Data culture rules: Towards a data-driven organization

Marcin Niczyporuk

VP, Chief Technology Officer

9 min read

The data-driven organization is no longer a prediction for the future. It’s already here, and companies who have transitioned are reaping the rewards. A report from McKinsey Global estimates data-driven organizations are 19 times more likely to be profitable. 

But this is not just about improved finances. Being data-driven can boost every aspect of business operations and the divide between the haves and the have nots is increasing at such an exponential rate that keeping pace with these changes has become a simple matter of survival. 


However, turning a business into a data-driven powerhouse requires a careful transition. Not all data offers valuable insight and mass data collection without a clear purpose is a sure-fire way to frustrate your employees, lose the trust of your customers and fall foul of data protection laws. 


In this blog, we’ll explore why data is more important than ever, what the essential elements of a data strategy are, and how to avoid a static plan of action. 

Product-service hybrids and the feedback loop

The product-service hybrid has become the model of choice for many companies in efforts to generate additional revenue, build long-term loyalty with customers and keep a competitive edge. Whilst this isn’t the only type of business that can benefit from being data-driven, it presents a clear advantage - the feedback loop. 

By offering continued services on products, companies create access to a wealth of valuable data that can help them to discover things such as how often their product is being used, what functions are obsolete or how many times a particular service is shared. With this, organizations have the opportunity to create a feedback loop that allows them to continuously refine and improve both their product and services. 

For instance, Tandem Bank are keenly aware that there’s no one-size-fits-all banking solution nowadays and people expect fully personalized products and services. A data-driven approach is essential for them to be able to achieve this level of personalization at scale and Tandem prioritize keen data analysis, regular testing and cross-functional dev teams to continue the development of their banking app. In fact, the bank recently launched a new, cloud-powered analytics machine that uses AI to optimize their app experience for the customers. As Noam Zeigerson, Tandem's Chief Data Officer points out: “A challenger bank is a data-led business. At Tandem, we make sure that data management is at the core of our strategy, helping us understand our customers better. Being customer-centric means being data-driven and well informed, in everything we do.” 

What data matters? Setting valuable variables

However, within this story lies an extremely important hurdle -- how can companies be sure they’re responding to the right data? The data that will help them draw the right conclusions and not lead them down an irrelevant production path? 

From in-app usage, download rates, customer conversation records to internal operations and partner integrations, most companies struggle with a surfeit, rather than a shortage, of data to work with. In fact, 94% of executives actually feel overwhelmed by the volume of data available to them when making decisions.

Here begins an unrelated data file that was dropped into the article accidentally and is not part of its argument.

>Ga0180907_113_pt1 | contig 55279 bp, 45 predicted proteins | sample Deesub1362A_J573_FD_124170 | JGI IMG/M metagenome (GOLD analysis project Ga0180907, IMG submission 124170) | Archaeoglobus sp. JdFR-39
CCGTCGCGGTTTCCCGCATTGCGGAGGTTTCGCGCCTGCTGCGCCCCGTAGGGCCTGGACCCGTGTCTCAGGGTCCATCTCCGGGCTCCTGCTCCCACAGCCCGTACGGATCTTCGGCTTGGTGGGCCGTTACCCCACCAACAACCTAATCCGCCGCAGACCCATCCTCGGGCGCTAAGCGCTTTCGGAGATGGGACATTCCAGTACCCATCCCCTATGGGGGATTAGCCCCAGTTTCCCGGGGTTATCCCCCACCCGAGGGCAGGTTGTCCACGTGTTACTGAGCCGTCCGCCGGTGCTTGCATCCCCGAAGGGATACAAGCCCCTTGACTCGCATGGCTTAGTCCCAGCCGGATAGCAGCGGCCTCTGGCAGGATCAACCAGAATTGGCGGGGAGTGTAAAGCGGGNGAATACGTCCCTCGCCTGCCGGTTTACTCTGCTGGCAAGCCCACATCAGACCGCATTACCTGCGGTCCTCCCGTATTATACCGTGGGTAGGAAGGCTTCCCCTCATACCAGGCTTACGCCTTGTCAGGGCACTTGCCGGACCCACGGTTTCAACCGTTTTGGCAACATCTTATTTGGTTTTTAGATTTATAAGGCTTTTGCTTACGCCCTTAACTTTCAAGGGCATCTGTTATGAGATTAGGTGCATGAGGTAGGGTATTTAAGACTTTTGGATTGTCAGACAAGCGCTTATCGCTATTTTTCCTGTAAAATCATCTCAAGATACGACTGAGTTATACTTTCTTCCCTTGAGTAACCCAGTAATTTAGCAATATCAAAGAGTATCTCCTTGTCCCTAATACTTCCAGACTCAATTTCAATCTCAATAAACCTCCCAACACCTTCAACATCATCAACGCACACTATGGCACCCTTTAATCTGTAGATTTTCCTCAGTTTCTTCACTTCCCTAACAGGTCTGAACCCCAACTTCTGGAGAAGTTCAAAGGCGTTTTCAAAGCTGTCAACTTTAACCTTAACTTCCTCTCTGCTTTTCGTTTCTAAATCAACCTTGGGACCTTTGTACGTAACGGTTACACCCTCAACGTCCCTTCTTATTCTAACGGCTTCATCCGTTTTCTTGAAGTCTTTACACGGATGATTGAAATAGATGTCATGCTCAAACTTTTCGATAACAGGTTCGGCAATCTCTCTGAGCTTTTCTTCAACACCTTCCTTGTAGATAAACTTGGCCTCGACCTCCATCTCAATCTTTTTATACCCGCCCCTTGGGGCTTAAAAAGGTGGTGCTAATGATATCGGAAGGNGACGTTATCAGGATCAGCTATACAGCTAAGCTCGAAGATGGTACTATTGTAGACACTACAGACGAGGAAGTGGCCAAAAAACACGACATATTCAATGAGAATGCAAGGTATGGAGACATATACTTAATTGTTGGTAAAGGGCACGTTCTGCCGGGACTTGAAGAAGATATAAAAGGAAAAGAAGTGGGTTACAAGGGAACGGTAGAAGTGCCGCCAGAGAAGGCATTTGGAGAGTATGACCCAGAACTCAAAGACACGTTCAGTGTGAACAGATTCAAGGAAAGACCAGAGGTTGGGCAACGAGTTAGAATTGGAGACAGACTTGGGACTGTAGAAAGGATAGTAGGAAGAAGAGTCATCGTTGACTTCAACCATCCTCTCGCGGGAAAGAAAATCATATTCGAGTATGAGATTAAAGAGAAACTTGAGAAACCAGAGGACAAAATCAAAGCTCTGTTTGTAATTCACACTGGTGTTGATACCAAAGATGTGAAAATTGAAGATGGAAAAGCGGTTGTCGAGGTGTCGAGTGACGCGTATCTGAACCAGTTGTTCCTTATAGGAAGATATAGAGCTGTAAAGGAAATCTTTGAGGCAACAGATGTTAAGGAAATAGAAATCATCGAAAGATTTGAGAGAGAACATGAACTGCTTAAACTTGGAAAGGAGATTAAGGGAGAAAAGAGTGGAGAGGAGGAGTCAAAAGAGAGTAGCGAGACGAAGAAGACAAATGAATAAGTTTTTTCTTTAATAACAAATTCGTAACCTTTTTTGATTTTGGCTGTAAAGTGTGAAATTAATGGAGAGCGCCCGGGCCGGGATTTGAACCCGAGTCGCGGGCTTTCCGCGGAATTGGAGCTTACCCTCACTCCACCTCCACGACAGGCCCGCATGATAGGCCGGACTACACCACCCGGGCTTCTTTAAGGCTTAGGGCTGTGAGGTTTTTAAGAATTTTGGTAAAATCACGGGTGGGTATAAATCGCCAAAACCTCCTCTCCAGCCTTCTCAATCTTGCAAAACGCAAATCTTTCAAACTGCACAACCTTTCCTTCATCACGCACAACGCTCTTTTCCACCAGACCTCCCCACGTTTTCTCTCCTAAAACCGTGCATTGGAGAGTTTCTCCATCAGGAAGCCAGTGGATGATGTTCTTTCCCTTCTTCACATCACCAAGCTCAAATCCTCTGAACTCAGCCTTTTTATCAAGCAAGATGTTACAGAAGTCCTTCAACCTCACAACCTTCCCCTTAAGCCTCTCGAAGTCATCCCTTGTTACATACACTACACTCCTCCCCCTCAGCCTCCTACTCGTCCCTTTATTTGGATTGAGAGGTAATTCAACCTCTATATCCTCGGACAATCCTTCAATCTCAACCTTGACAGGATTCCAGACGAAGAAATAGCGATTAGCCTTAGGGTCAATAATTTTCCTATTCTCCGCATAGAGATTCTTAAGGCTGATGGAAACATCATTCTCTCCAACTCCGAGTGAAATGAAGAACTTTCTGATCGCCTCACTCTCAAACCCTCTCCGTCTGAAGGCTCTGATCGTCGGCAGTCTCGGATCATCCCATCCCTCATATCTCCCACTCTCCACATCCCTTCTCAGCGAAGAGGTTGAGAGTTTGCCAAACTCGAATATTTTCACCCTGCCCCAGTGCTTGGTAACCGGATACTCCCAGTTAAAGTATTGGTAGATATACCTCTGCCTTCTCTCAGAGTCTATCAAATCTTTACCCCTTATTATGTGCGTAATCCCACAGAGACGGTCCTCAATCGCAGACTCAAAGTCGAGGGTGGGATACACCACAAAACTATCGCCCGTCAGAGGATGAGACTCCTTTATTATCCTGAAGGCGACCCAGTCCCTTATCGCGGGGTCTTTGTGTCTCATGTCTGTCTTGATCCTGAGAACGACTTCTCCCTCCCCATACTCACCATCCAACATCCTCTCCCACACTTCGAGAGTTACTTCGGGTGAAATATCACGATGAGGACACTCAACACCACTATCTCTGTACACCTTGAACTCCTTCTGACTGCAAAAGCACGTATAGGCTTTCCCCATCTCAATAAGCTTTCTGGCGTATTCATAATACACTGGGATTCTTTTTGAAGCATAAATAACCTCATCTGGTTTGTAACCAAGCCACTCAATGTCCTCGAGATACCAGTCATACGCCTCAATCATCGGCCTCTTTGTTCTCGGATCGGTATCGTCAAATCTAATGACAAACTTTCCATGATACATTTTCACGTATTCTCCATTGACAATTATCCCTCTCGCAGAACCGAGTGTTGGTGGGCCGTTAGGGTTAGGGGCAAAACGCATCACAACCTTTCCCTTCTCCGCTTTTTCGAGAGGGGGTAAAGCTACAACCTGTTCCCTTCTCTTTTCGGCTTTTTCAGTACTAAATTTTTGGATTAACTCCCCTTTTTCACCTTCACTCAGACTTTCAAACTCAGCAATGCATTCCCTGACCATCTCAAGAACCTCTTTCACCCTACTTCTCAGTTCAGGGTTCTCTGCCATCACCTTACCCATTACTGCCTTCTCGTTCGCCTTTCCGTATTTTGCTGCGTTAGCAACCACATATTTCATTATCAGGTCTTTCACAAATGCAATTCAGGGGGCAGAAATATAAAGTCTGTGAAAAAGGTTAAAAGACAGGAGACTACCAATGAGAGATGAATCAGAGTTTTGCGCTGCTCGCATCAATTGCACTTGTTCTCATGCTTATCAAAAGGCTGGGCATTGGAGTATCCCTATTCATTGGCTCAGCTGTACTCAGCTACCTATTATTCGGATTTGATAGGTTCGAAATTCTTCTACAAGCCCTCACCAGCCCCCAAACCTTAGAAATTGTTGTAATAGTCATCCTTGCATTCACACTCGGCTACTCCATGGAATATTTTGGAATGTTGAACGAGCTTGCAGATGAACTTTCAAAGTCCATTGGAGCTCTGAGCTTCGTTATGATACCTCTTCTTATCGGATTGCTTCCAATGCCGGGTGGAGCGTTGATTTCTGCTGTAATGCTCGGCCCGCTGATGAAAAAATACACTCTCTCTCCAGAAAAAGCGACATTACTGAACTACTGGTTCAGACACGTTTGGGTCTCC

Here’s where a data strategy becomes crucial. This helps to define which areas of business operations need vital insight and define the variable and tools required to discover it. 

Your data strategy must be tailored to your business needs but the core elements should cover: 

Data sources: This could be a consumer app or a piece of machinery on a factory line, but the first stage ensures you’re collecting data from useful sources. Data sources and data logging should provide the foundation for your AI solutions.

Data integration and analytics architectures: How will you ensure your data gets from the source to a point for analysis? The right architecture ensure this stage takes place seamlessly and removes any siloed information 

Data privacy and governance policies: What steps are you taking to protect and manage this data flow, whether internal or external? Are these processes recorded? 

Data visualization: Dashboards and graphic representations can help the company make sense of the raw data at hand in a fast and efficient manner. 

Machine learning and data science: How will you implement the power of AI and machine learning to automate systems, process data, recognize unseen patterns and analyze rich data such as images? 

Aided decision making systems: Will you utilize this information to help forecast and predict outcomes? How will this aid your overall decisions?  

Data monetization: Do you plan to monetize your data and the insights you find?

Big data and data lake strategies: Are you in position to run analysis of unstructured data? If so this can offer unseen insight, particularly for large scale operations such as production lines. 

Keeping your data strategy alive

Data strategy is now an integral and pivotal part of business strategy. However, as you may have gathered from the complexity and number of areas a data strategy can focus on, a cookie cutter approach won’t work here. Data strategies must be as agile as the solutions they hope to provide. 

This means that setting a plan for strategy revision can’t be ignored. Although many companies were ahead of the curve and already implemented BI platforms, this doesn’t mean they can rest on their laurels for long. That strategy must be updated with the latest tech trends to remain effective. 

Our next post will explore how to ensure your strategy is comprehensive and up to date, how to put  the right architecture and governance in place, the importance of explainable and ethical AI and how to find the experts for the job for the tasks ahead. 

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